October 03, 2006

Adaptive evolution in Myostatin a muscle growth regulator

A pre-print in AJHG discusses Myostatin, a negative regulator of muscle growth. Loss of function mutations in Myostatin cause organisms to grow bigger muscles. According to this study, two variants of this gene have been under recent positive selection, reaching relatively high frequencies in sub-Saharan Africans but being rare elsewhere.

American Journal of Human Genetics (preprint)

Human adaptive evolution at Myostatin, a regulator of muscle growth

Matthew A. Saunders et al.

Myostatin (GDF8) is a negative regulator of muscle growth in mammals and loss of-function mutations are associated with increased skeletal muscle mass in mice, cattle and humans. Here we show that positive natural selection has acted on human nucleotide variation at GDF8 as the observed ratio of non-synonymous to synonymous changes among humans is significantly greater than expected under the neutral model and is strikingly different from patterns observed across mammalian orders. Furthermore, extended haplotypes around GDF8 suggest that two amino acid variants have been subject to recent positive selection. Both mutations are rare among non-Africans yet are at frequencies of up to 31% in sub-Saharan Africans. These signatures of selection at the molecular level suggest that human variation at GDF8 is associated with functional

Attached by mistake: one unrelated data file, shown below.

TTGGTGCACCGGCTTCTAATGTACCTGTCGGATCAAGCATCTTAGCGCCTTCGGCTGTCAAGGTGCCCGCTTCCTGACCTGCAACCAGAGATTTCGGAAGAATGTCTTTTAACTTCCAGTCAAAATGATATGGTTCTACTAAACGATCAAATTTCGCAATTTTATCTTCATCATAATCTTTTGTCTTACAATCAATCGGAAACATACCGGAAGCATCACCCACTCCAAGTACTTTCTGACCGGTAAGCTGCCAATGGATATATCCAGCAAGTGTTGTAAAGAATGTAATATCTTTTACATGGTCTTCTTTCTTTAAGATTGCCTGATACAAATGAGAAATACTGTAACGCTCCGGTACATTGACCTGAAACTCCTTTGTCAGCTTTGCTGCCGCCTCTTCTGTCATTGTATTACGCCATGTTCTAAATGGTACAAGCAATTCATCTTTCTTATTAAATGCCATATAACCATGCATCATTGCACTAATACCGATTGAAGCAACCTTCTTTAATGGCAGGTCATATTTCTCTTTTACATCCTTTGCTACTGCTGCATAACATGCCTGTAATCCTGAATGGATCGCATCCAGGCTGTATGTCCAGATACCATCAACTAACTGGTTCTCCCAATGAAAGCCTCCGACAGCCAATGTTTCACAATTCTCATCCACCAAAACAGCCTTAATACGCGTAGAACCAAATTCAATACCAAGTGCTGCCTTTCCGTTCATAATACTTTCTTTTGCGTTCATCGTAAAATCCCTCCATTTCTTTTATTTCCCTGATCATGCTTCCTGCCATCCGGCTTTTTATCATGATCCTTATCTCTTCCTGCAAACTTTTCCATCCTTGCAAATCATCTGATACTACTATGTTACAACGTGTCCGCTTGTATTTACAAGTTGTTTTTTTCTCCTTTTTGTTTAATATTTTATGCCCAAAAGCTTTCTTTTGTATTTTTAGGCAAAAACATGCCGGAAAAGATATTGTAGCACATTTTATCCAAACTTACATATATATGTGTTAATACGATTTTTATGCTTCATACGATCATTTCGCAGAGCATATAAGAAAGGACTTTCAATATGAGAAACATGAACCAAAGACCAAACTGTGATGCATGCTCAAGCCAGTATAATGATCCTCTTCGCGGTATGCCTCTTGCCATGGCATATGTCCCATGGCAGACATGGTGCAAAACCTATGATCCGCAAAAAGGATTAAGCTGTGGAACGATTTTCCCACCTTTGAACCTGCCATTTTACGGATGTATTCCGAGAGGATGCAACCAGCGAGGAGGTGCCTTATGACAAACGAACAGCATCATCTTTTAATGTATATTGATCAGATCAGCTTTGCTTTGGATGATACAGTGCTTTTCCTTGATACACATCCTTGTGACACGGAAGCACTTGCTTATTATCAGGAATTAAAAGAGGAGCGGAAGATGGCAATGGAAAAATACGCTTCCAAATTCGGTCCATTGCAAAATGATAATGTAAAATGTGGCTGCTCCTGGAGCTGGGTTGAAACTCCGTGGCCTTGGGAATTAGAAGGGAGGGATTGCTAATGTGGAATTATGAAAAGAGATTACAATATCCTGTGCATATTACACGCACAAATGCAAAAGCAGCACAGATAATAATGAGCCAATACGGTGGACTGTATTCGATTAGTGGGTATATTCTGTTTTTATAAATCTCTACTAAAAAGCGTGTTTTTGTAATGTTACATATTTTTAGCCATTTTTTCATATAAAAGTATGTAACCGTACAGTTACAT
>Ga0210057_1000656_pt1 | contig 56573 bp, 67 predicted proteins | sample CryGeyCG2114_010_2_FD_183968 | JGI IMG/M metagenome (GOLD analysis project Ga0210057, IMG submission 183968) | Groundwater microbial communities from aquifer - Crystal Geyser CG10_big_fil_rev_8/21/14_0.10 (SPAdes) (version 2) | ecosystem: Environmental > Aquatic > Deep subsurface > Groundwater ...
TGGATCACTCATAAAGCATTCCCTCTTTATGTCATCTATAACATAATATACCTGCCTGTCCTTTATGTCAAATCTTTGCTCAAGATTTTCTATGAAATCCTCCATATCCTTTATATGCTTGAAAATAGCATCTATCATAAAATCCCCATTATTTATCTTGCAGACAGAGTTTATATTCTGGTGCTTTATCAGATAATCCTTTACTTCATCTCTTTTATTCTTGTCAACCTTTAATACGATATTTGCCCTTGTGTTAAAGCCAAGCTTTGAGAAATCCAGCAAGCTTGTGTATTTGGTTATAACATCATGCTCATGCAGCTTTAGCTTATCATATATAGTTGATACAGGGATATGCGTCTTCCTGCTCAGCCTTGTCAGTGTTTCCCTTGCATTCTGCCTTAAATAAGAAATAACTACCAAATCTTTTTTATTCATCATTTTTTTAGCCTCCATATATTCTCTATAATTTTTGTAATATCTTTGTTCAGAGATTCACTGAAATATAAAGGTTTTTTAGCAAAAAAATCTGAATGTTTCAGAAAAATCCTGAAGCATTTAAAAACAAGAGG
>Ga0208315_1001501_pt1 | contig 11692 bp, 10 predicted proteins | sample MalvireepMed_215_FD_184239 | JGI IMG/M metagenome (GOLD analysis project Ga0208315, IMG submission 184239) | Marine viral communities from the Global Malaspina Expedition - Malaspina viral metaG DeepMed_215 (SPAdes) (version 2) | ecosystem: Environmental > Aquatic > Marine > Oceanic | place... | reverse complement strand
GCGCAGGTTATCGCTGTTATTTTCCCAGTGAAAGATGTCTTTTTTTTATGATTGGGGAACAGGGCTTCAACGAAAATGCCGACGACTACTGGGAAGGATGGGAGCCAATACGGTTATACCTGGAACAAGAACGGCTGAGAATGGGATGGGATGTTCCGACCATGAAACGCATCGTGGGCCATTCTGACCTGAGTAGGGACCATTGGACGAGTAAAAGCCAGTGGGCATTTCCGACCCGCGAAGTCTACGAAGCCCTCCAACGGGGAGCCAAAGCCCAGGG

Link (preprint pdf)

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